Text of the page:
Keep a sense of humor, and before you decide this is huge, and it becomes huge, ask yourself…in the end of my life/my child’s life will this have mattered? Will it have mattered that you had cereal for dinner sometimes – no. Will it have mattered that you laughed when they spilled milk and broke your favorite glass…yes! You will have laughed, and you will have seen with eyes of understanding. When they misbehave, don’t become mean, become firm…guide them, don’t force them. Kids should have a healthy fear that they may disappoint their parents, not a fear of their parents. They will disappoint us, it is how we respond that sets the tone for how they see themselves in the world. They are not the mistakes they make, they are just getting better at being humans by making mistakes. We love them through it, we guide them by example, we love them.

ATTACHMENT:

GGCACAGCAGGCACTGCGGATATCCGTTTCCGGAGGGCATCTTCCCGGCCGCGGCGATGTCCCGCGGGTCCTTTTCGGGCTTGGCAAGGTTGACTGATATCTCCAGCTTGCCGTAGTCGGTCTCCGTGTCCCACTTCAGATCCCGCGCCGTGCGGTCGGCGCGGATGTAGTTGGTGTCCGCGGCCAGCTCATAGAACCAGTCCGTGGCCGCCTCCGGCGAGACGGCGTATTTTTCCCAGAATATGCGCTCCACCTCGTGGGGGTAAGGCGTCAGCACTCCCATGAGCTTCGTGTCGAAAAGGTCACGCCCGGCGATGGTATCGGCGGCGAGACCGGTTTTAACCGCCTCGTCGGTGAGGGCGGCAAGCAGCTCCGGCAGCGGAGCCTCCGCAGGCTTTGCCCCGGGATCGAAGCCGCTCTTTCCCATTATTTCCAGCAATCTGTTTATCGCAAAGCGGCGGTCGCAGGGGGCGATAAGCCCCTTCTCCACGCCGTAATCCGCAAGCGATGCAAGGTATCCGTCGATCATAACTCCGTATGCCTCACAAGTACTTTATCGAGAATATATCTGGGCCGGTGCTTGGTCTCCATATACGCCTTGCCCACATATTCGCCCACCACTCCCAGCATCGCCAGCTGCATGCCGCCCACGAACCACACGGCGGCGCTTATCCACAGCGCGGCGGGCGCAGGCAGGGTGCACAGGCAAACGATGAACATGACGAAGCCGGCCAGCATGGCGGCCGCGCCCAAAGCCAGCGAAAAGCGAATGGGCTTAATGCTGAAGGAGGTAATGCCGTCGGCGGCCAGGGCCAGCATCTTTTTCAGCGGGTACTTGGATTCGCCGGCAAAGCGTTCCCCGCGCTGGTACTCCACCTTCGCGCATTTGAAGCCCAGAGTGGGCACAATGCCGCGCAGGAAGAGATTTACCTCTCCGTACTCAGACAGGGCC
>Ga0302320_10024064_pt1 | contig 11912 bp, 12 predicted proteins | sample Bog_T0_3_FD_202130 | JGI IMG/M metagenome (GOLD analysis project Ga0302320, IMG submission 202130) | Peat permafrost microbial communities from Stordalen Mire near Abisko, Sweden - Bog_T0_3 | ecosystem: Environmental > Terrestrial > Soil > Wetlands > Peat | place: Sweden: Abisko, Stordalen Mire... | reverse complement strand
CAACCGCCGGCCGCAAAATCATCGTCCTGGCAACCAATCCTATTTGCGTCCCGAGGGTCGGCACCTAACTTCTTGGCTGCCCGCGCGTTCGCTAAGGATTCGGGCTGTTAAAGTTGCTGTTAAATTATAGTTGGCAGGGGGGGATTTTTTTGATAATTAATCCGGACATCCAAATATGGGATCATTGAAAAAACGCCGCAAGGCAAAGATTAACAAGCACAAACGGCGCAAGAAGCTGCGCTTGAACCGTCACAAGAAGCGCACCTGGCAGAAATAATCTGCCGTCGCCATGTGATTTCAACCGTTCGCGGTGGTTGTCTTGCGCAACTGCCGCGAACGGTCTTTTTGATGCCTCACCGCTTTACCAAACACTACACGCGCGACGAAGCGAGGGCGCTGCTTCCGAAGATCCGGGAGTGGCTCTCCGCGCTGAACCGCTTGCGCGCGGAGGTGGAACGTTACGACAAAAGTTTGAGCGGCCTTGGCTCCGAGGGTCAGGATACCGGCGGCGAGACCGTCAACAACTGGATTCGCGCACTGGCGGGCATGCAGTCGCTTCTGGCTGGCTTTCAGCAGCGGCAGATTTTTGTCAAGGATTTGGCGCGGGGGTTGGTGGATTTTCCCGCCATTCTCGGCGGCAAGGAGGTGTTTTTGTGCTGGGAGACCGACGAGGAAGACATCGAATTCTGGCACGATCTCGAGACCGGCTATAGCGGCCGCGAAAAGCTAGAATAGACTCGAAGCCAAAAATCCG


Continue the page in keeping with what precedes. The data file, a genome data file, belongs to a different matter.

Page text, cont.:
17. ruth says

    I have a 14 year old son and recently I have felt the need to tell him that I know that he loves me and that it’s ok that he does not like me all the time, That the windows of his soul are his eyes and therefore, even though he is not ‘saying it out loud’ his eyes are communicating with me all the time.

  18. says

    Hi Guys!

    I agree with all who have said be on the same page as your spouse. Being a united front is important

    I am the mom of two boys and one thing I have always tried to keep in check is to make sure that my kids are exploring what makes them happy, not what I THINK should make them happy. I want my boys to grow up knowing they are always loved no matter what, and if that means peddling pencils down by the lake shore instead of becoming a doctor….they need to live their passion. I want a happy life for them.

    You guys will be great parents! That’s a lucky boy or girl that finds their way to you.